When two poor greasers, Johnny, and Ponyboy are assaulted by a vicious gang, the socs, and Johnny kills one of the attackers, tension begins to mount between the two rival gangs, setting off a turbulent chain of events.
Francis Ford Coppola
C. Thomas Howell,
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Based on "Sister of the Road," the fictionalized autobiography of radical and transient Bertha Thompson as written by physician Dr. Ben L. Reitman, 'Boxcar' Bertha Thompson, a woman labor organizer in Arkansas during the violence-filled Depression of the early '30's meets up with rabble-rousing union man 'Big' Bill Shelly and they team up to fight the corrupt railroad establishment and she is eventually sucked into a life of crime with him. Written by
After he finished this film, Martin Scorsese screened the film for John Cassavetes. Cassavetes, after seeing this film, hugged Scorsese and said, "Marty, you've just spent a whole year of your life making a piece of shit. It's a good picture, but you're better than the people who make this kind of movie. Don't get hooked into the exploitation market, just try and do something different." Scorsese's next film was Mean Streets. See more »
The back door of the railroad president's private car has a connecting diaphragm for passing between train cars, indicating that the back platform is an add-on. See more »
Taut and teetering crime film set on the open road with aspirations, you feel, a little higher than to merely function as a stand alone exploitation piece.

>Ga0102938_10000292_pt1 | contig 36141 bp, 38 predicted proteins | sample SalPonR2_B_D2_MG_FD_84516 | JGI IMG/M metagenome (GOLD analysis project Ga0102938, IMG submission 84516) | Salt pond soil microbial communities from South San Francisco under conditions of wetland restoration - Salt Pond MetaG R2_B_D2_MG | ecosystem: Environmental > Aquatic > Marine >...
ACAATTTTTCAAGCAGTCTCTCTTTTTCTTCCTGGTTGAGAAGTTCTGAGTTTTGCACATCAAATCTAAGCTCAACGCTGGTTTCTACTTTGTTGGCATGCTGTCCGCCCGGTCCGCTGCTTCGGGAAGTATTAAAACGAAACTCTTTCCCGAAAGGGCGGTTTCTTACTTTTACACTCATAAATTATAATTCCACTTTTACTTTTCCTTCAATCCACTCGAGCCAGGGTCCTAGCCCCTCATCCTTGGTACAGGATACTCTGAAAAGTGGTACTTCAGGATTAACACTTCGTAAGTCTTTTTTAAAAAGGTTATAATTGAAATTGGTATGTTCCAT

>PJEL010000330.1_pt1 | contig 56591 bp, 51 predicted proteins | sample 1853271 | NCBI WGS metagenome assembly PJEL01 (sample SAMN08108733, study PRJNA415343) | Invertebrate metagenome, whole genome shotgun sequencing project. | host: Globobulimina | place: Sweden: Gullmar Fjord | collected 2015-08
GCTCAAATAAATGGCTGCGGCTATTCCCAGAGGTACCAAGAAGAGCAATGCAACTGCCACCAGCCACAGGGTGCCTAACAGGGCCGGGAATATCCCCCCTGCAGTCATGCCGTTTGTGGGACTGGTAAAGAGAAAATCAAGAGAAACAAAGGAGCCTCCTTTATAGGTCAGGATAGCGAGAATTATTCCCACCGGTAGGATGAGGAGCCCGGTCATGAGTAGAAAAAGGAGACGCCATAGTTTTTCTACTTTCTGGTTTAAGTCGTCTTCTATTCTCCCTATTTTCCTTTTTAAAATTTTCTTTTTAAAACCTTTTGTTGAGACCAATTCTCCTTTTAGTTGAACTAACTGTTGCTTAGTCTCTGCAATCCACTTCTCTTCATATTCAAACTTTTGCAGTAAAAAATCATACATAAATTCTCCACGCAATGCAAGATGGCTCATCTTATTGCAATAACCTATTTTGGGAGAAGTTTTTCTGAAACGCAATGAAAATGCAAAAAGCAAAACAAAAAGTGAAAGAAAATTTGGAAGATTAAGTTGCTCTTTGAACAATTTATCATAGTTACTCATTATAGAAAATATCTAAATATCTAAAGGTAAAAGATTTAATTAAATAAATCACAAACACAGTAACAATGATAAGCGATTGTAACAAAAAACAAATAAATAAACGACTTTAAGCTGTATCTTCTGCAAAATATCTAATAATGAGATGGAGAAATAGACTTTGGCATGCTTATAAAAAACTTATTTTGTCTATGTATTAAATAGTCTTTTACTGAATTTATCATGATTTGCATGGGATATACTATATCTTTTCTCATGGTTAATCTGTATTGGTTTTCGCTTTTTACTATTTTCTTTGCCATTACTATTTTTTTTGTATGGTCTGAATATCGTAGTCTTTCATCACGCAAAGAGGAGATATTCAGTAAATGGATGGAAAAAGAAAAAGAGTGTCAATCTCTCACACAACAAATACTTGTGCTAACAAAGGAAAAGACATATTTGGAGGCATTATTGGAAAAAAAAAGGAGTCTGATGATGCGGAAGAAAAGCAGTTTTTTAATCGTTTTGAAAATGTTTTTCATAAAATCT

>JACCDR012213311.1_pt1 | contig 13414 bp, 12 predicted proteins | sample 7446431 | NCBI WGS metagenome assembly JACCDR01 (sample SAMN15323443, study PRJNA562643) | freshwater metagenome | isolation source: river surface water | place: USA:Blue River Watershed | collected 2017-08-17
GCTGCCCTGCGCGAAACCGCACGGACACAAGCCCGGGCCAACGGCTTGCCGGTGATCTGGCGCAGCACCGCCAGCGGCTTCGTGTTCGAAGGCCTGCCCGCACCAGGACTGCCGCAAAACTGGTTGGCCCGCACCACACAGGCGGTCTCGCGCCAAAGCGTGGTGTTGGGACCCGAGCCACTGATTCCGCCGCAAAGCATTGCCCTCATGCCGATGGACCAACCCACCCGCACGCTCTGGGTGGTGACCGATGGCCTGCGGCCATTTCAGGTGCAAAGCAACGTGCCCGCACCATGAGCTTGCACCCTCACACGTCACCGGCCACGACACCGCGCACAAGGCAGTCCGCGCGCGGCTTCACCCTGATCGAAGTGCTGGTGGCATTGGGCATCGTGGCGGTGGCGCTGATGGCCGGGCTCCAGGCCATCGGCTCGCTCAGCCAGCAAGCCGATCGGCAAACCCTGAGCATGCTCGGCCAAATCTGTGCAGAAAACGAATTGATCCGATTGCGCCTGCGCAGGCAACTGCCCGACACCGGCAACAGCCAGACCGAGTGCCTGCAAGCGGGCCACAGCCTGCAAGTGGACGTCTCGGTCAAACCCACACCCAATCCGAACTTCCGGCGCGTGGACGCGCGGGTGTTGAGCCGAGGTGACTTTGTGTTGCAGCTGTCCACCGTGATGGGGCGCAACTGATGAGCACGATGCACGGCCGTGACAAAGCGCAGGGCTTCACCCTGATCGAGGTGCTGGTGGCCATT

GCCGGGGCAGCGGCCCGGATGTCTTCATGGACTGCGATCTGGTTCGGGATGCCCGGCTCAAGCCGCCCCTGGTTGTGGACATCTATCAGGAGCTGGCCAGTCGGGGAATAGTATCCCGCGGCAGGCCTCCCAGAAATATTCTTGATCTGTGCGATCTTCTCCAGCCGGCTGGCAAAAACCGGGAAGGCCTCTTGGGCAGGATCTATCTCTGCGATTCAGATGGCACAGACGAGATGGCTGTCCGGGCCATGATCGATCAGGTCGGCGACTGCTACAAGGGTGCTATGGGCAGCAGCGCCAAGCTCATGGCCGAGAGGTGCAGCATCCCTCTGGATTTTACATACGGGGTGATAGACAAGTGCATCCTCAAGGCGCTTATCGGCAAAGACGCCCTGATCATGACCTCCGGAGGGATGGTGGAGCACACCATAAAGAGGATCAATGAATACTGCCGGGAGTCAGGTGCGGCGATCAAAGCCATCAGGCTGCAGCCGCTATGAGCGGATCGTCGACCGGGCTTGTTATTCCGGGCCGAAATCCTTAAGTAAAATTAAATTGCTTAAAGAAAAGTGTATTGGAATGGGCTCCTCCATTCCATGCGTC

Boxcar Bertha is an exciting, daring film set amidst a world falling apart at the very seams, a world in which four people come to lose all respect for law, order and others around them before beginning a spree of thieving and disturbing illegality. The film unfolds in the 1930s amidst Depression era America, with each of the four central characters that come to form the law-breaking quartet, of varying races; genders and classes so as to highlight an as broad-a sense as possible of whom exactly it is the nation's Depression is affecting. One of the members, and the only female one, is the titular harmonica playing Bertha (Hershey); somebody who must suffer the witnessing of her father's death by way of crop duster crash before going on to disturbingly fall in with the wrong crowd. It's established that her father may have been of a disciplinarian sort, a rail road worker commenting that her father wouldn't at all like it if he heard her using the profanities she does when he's up there his death signals a systematic death of rules and regulations, an additional 'freedom' away from the straight and narrow after which all Hell in her life will break loose. The other predominant member of the troupe is the charismatic Bill Shelly (Carradine), a character we first observe giving a rousing speech to fellow rail road workers about a forming of a union, instilling certain degrees that the man is a leader and has skills in being able to talk to people, or rouse them.